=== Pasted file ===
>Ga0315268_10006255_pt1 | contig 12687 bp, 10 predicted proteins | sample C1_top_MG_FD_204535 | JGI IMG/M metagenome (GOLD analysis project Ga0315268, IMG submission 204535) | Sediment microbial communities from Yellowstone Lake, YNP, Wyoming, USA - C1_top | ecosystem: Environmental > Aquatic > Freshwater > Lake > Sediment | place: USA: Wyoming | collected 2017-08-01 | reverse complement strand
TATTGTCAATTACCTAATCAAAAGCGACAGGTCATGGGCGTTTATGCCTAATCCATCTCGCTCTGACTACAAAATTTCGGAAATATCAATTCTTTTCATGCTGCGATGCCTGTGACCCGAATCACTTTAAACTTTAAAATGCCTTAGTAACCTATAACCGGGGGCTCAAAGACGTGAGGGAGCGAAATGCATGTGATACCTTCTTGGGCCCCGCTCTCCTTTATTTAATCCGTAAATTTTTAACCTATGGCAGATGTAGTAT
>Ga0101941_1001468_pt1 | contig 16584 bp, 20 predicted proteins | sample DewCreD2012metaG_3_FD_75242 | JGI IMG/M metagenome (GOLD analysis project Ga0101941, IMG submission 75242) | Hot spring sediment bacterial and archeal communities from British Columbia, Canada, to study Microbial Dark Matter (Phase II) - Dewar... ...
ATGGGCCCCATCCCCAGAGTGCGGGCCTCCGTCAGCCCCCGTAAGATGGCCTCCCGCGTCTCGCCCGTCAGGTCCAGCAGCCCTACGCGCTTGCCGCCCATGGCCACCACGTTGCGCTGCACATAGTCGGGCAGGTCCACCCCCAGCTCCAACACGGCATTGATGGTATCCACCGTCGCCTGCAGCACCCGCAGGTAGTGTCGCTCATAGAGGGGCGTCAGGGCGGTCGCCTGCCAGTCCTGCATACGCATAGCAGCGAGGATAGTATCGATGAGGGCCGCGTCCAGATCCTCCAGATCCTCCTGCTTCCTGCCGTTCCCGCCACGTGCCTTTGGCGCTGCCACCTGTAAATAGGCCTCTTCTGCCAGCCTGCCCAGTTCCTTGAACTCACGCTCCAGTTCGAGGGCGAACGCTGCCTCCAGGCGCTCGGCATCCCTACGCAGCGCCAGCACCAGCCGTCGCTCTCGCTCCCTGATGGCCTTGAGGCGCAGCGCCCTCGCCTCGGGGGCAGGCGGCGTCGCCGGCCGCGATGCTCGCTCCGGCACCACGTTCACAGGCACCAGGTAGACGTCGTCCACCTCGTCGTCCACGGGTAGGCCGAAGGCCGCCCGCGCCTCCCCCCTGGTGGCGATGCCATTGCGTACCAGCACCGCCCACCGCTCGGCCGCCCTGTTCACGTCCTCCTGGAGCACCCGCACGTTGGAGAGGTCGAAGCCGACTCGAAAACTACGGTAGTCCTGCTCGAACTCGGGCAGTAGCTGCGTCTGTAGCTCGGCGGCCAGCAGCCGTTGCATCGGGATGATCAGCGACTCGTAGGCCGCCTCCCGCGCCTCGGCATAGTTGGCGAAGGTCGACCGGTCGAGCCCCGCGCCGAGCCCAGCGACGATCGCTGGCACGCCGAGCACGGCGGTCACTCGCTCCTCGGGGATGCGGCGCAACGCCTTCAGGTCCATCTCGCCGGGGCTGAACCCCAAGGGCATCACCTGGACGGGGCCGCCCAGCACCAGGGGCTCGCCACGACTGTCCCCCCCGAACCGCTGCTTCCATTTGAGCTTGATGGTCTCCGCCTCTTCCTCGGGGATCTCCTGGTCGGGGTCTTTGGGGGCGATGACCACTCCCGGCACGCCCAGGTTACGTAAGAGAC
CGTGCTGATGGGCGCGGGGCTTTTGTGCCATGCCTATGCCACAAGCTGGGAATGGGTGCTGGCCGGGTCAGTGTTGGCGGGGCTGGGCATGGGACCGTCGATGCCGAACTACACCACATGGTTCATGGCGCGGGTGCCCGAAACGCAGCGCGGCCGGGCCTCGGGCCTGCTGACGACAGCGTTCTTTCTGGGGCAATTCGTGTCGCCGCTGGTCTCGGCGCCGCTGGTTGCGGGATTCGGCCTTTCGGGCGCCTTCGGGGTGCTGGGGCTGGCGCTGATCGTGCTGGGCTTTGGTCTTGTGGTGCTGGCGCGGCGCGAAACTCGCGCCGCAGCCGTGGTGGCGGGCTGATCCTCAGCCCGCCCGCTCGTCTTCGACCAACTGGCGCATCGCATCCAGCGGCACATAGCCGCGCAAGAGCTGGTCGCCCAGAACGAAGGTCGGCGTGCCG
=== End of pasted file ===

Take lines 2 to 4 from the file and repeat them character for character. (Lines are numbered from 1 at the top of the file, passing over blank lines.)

TATTGTCAATTACCTAATCAAAAGCGACAGGTCATGGGCGTTTATGCCTAATCCATCTCGCTCTGACTACAAAATTTCGGAAATATCAATTCTTTTCATGCTGCGATGCCTGTGACCCGAATCACTTTAAACTTTAAAATGCCTTAGTAACCTATAACCGGGGGCTCAAAGACGTGAGGGAGCGAAATGCATGTGATACCTTCTTGGGCCCCGCTCTCCTTTATTTAATCCGTAAATTTTTAACCTATGGCAGATGTAGTAT
>Ga0101941_1001468_pt1 | contig 16584 bp, 20 predicted proteins | sample DewCreD2012metaG_3_FD_75242 | JGI IMG/M metagenome (GOLD analysis project Ga0101941, IMG submission 75242) | Hot spring sediment bacterial and archeal communities from British Columbia, Canada, to study Microbial Dark Matter (Phase II) - Dewar... ...
ATGGGCCCCATCCCCAGAGTGCGGGCCTCCGTCAGCCCCCGTAAGATGGCCTCCCGCGTCTCGCCCGTCAGGTCCAGCAGCCCTACGCGCTTGCCGCCCATGGCCACCACGTTGCGCTGCACATAGTCGGGCAGGTCCACCCCCAGCTCCAACACGGCATTGATGGTATCCACCGTCGCCTGCAGCACCCGCAGGTAGTGTCGCTCATAGAGGGGCGTCAGGGCGGTCGCCTGCCAGTCCTGCATACGCATAGCAGCGAGGATAGTATCGATGAGGGCCGCGTCCAGATCCTCCAGATCCTCCTGCTTCCTGCCGTTCCCGCCACGTGCCTTTGGCGCTGCCACCTGTAAATAGGCCTCTTCTGCCAGCCTGCCCAGTTCCTTGAACTCACGCTCCAGTTCGAGGGCGAACGCTGCCTCCAGGCGCTCGGCATCCCTACGCAGCGCCAGCACCAGCCGTCGCTCTCGCTCCCTGATGGCCTTGAGGCGCAGCGCCCTCGCCTCGGGGGCAGGCGGCGTCGCCGGCCGCGATGCTCGCTCCGGCACCACGTTCACAGGCACCAGGTAGACGTCGTCCACCTCGTCGTCCACGGGTAGGCCGAAGGCCGCCCGCGCCTCCCCCCTGGTGGCGATGCCATTGCGTACCAGCACCGCCCACCGCTCGGCCGCCCTGTTCACGTCCTCCTGGAGCACCCGCACGTTGGAGAGGTCGAAGCCGACTCGAAAACTACGGTAGTCCTGCTCGAACTCGGGCAGTAGCTGCGTCTGTAGCTCGGCGGCCAGCAGCCGTTGCATCGGGATGATCAGCGACTCGTAGGCCGCCTCCCGCGCCTCGGCATAGTTGGCGAAGGTCGACCGGTCGAGCCCCGCGCCGAGCCCAGCGACGATCGCTGGCACGCCGAGCACGGCGGTCACTCGCTCCTCGGGGATGCGGCGCAACGCCTTCAGGTCCATCTCGCCGGGGCTGAACCCCAAGGGCATCACCTGGACGGGGCCGCCCAGCACCAGGGGCTCGCCACGACTGTCCCCCCCGAACCGCTGCTTCCATTTGAGCTTGATGGTCTCCGCCTCTTCCTCGGGGATCTCCTGGTCGGGGTCTTTGGGGGCGATGACCACTCCCGGCACGCCCAGGTTACGTAAGAGAC